MYTHS, LEGENDS, AND LONGLEAT

St. Ignatius of Loyola said, “Give me the child for the first seven years and I will give you the man.” Career coaches use the question “What were your three favourite activities as a child?” to help people focus on finding a job that sparks the same joy as a child at play. The impact of these formative years before the age of eight cannot be overlooked: they help set the stage for lifelong interests and establish a firm foundation of knowledge.

It was around this age that my mother introduced me to Greek and Roman mythology. I immersed myself in the classical world, going from D’Aulaire’s beautifully illustrated collection of myths for children to the more adult Bulfinch’s Mythology and Hamilton’s Timeless Tales of Gods and Heroes.

With the benefit of hindsight, throwing myself into particle physics, engineering, or the financial markets may have been more lucrative in the long run. Because the myths stuck. They burrowed into my subconscious with alacrity and I can still tell you how narcissists got their name or outline the family tree of Bellerophon. Watching The Great Greek Myths on Amazon as an adult means that MrElaineous has to deal with the occasional interjection of “That’s not what happened!” as the French production puts a very French spin on its retelling of the classics.

In practical terms, the results of this childhood exposure were twofold. I grew up to study archaeology at Bryn Mawr College, where Edith Hamilton herself once taught. It also exposed me to powerful narrative structures and story-telling tropes from a young age. It is no wonder that it was archaeological interpretation that captured my interest as a graduate student, where facts, figures, and hypotheses about the past are woven together into stories that form a coherent whole. I also view modern films and television shows with a critical eye if they violate the rules of good story telling as established by authors from over two millennia ago (honestly, I’m amazed and grateful that MrElaineous puts up with my various entertainment-related criticisms and nit-picking).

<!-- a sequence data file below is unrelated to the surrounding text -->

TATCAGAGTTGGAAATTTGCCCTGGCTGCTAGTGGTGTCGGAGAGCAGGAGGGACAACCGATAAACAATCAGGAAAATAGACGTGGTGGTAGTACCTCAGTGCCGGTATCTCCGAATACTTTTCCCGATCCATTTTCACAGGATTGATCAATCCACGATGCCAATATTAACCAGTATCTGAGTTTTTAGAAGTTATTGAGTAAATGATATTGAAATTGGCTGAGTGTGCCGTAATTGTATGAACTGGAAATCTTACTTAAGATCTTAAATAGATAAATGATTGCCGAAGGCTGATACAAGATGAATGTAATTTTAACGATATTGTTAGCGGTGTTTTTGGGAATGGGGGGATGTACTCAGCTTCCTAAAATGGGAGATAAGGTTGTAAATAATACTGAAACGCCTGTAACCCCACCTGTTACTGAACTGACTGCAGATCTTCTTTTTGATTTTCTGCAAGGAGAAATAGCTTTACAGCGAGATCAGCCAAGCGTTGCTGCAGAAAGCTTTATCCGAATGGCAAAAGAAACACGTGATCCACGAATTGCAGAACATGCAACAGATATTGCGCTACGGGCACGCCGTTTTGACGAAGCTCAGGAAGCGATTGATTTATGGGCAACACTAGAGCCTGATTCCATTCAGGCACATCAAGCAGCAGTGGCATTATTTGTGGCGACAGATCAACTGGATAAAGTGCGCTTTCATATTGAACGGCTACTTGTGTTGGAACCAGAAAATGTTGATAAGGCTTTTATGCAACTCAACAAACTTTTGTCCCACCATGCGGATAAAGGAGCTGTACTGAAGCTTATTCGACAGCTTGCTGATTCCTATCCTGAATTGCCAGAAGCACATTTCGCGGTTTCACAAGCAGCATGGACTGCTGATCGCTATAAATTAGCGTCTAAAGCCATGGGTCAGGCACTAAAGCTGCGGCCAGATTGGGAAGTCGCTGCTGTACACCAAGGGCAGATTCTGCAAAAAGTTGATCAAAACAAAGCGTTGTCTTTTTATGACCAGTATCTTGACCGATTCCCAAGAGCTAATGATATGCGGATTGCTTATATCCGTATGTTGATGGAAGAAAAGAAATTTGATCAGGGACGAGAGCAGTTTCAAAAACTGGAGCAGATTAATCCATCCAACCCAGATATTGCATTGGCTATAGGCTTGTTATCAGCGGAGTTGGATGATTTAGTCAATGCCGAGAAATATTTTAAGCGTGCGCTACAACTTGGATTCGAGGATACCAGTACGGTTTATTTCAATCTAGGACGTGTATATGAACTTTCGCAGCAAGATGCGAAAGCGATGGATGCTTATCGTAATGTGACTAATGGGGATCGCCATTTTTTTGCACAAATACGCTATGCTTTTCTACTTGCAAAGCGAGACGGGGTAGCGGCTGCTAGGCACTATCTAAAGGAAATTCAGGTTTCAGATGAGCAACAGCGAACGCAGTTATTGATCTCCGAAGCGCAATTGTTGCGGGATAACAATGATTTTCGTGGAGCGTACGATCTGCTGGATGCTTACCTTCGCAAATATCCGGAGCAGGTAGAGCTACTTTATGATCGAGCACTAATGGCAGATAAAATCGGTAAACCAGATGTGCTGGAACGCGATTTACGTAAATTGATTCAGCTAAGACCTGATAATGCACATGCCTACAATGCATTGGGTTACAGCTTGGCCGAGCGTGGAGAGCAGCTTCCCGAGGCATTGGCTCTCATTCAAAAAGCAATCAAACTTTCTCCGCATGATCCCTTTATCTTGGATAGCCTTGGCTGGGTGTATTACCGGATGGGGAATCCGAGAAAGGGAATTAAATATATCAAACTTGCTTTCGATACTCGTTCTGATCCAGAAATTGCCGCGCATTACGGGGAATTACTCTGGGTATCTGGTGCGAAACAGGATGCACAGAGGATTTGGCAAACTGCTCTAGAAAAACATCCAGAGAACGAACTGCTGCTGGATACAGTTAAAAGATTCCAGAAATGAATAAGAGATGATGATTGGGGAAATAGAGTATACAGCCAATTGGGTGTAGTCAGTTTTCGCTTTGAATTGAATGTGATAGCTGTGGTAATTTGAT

All of this is to say that my recent visit to Longleat’s Festival of Light felt like a reunion with old friends. The theme this year is Myths and Legends, and a replica of the Greek Parthenon greets visitors on the front lawn of Longleat House. This is billed as the Land of the Gods, and it houses Zeus, Poseidon, Aphrodite channeling Marilyn Monroe from The Seven-Year Itch, and a vampy Medusa with Perseus before he strikes the fatal blow. Apollo, the original golden boy, is there with his chariot and horses to pull the sun across the sky, and even the Minotaur in his labyrinth* decorated with Cretan designs makes an appearance. Beyond is the volcanic Underworld, with Hades and Persephone, three-headed hellhound Cerberus and ferryman Charon, and Heracles battling the hydra.

Chinese lanterns are used to recreate these iconic figures: fabric is stretched over a frame and lit from within to create fabulous colours and shapes. As you may have guessed from the name, they have their origins in China, where lanterns have been made for over 2000 years. Designs made from bamboo and silk have given way to their more modern and robust counterparts, but they are still made in the same Chinese regions and are still as magical as they must have been millennia ago.